Training: Facial mask with usual setting (Inspiratory Positive Airway Pressure [IPAP] 10-15; Expiratory Positive Airway Pressure [EPAP] 4-6 cmH20) with a possible adjustment in agreement with the comfort.

The adjustment of the ventilation during training will be only within the first 3 sessions according to the following protocol:

COPD patients: increase up to 3 cmH2Os of EPAP and decrease up to 3 cmH2Os of IPAP.

Restricted patients: increase up to 3 cmH2Os of IPAP.

Nocturnal ventilation: mask and usual setting

The primary outcome of the study is evaluation of effort tolerance measured by the walking test (6-min Walking Test). The hypothesis is to verify a percentage of variation between the two groups equal to 10% after the rehabilitative program. To get a study power of 80% and an alpha error <5% we need to enrol 25 patient for group.


Ages Eligible for Study:   40 Years to 79 Years
Genders Eligible for Study:   Both
Accepts Healthy Volunteers:   No

Inclusion Criteria:

  • A total of 50 patients aging 40-79 years will be enrolled ( 8 out of 50 will be from FSM in Lumezzane)
  • Patients with chronic respiratory insufficiency (CRI) in treatment with nocturnal NIV from at least six months;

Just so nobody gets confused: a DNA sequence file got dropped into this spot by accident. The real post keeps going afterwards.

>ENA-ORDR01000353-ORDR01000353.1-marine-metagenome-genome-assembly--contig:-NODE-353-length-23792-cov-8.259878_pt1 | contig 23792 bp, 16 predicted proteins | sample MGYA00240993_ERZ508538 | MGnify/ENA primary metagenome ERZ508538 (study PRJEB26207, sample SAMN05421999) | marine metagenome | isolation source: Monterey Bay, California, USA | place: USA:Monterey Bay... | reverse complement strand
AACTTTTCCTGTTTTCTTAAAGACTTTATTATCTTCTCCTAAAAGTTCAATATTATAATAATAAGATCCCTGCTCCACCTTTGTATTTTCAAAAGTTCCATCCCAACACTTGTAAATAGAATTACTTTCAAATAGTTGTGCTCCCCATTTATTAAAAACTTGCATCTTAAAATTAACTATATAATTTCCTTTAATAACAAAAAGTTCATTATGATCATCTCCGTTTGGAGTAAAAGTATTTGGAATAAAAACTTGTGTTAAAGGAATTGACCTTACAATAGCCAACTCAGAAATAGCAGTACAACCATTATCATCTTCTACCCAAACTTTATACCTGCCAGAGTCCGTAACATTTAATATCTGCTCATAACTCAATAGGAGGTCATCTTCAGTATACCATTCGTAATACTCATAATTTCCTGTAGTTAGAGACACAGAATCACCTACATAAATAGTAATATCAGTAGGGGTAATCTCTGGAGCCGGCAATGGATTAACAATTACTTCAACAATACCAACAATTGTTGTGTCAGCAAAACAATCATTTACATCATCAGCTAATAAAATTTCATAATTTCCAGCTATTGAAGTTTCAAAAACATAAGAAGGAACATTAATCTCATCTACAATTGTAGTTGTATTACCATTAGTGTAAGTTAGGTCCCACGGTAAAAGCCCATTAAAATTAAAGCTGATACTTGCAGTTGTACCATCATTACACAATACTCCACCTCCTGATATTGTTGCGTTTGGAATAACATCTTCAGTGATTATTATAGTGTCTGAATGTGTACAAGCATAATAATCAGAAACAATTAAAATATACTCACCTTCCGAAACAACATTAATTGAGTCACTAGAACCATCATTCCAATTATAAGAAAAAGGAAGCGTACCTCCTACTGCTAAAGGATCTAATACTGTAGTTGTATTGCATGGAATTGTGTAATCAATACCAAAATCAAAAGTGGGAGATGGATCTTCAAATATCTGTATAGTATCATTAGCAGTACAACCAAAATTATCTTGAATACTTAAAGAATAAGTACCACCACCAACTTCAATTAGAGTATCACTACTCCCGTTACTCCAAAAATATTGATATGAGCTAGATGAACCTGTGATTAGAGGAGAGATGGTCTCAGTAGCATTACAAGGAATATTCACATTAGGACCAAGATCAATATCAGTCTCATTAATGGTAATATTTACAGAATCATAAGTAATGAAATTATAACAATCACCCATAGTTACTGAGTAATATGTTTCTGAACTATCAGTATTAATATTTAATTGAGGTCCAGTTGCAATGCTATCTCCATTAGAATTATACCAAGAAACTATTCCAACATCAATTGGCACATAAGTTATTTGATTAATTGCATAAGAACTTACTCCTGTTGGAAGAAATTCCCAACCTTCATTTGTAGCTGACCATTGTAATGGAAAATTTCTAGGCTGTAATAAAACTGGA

• Clinical stability (absence of disease re-exacerbations from at least 4 weeks before the study).

Exclusion Criteria:

  • Cardiac diseases: unstable and/or exercise angina, congestive heart failure cardiac, uncontrolled cardiac arrhythmias, sinus tachycardia at rest (HR >120 bpm), hypertension at rest and/or during effort not adequately checked by therapy
  • Orthopaedic and/or neuromuscular illnesses.
  Contacts and Locations
Please refer to this study by its identifier: NCT01458314

Fondazione Salvatore Maugeri Recruiting
Lumezzane, Brescia, Italy, 25066
Contact: Katia Foglio, MD    0039+30+8253 ext 177   
Sub-Investigator: Enrico M Clini, Prof         
Sub-Investigator: Nicolino Ambrosino, MD         
Sub-Investigator: Dycle Yilmaz, MD         
Sponsors and Collaborators
Fondazione Salvatore Maugeri
Villa Pineta Hospital
University of Modena and Reggio Emilia
Azienda Ospedaliero, Universitaria Pisana
Ataturk Training and Research Hospital
Principal Investigator: Katia Foglio, MD Fondazione Salvatore Maugeri
  More Information

No publications provided

Responsible Party: Katia Foglio, Principal investigator, Fondazione Salvatore Maugeri Identifier: NCT01458314     History of Changes
Other Study ID Numbers: CTS/10/01
Study First Received: October 12, 2011
Last Updated: October 21, 2011
Health Authority: Italy: Ethics Committee

Keywords provided by Fondazione Salvatore Maugeri:
Physical exercise

Additional relevant MeSH terms:
Respiratory Insufficiency
Respiration Disorders
Respiratory Tract Diseases processed this record on April 17, 2014